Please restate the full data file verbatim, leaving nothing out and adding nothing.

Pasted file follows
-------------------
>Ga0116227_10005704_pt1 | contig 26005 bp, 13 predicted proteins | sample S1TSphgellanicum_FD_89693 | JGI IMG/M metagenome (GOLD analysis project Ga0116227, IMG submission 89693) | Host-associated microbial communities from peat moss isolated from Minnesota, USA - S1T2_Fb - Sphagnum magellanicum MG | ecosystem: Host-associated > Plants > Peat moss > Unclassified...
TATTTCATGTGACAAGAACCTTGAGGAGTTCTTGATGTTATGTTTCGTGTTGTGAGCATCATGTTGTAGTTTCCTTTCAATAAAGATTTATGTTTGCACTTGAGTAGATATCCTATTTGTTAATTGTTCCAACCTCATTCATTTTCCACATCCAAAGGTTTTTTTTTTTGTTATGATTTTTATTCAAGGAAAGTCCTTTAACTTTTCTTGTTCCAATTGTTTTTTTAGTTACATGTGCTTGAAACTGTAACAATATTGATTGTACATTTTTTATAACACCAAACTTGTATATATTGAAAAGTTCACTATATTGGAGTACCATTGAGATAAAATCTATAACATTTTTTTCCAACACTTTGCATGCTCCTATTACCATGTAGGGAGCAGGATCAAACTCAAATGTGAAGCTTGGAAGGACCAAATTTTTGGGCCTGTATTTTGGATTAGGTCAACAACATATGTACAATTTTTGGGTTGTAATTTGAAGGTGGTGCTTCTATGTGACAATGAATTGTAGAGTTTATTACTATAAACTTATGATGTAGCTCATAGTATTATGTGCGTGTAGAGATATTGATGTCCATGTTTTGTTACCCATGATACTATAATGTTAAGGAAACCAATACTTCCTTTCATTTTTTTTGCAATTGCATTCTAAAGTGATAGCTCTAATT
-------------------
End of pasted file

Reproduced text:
>Ga0116227_10005704_pt1 | contig 26005 bp, 13 predicted proteins | sample S1TSphgellanicum_FD_89693 | JGI IMG/M metagenome (GOLD analysis project Ga0116227, IMG submission 89693) | Host-associated microbial communities from peat moss isolated from Minnesota, USA - S1T2_Fb - Sphagnum magellanicum MG | ecosystem: Host-associated > Plants > Peat moss > Unclassified...
TATTTCATGTGACAAGAACCTTGAGGAGTTCTTGATGTTATGTTTCGTGTTGTGAGCATCATGTTGTAGTTTCCTTTCAATAAAGATTTATGTTTGCACTTGAGTAGATATCCTATTTGTTAATTGTTCCAACCTCATTCATTTTCCACATCCAAAGGTTTTTTTTTTTGTTATGATTTTTATTCAAGGAAAGTCCTTTAACTTTTCTTGTTCCAATTGTTTTTTTAGTTACATGTGCTTGAAACTGTAACAATATTGATTGTACATTTTTTATAACACCAAACTTGTATATATTGAAAAGTTCACTATATTGGAGTACCATTGAGATAAAATCTATAACATTTTTTTCCAACACTTTGCATGCTCCTATTACCATGTAGGGAGCAGGATCAAACTCAAATGTGAAGCTTGGAAGGACCAAATTTTTGGGCCTGTATTTTGGATTAGGTCAACAACATATGTACAATTTTTGGGTTGTAATTTGAAGGTGGTGCTTCTATGTGACAATGAATTGTAGAGTTTATTACTATAAACTTATGATGTAGCTCATAGTATTATGTGCGTGTAGAGATATTGATGTCCATGTTTTGTTACCCATGATACTATAATGTTAAGGAAACCAATACTTCCTTTCATTTTTTTTGCAATTGCATTCTAAAGTGATAGCTCTAATT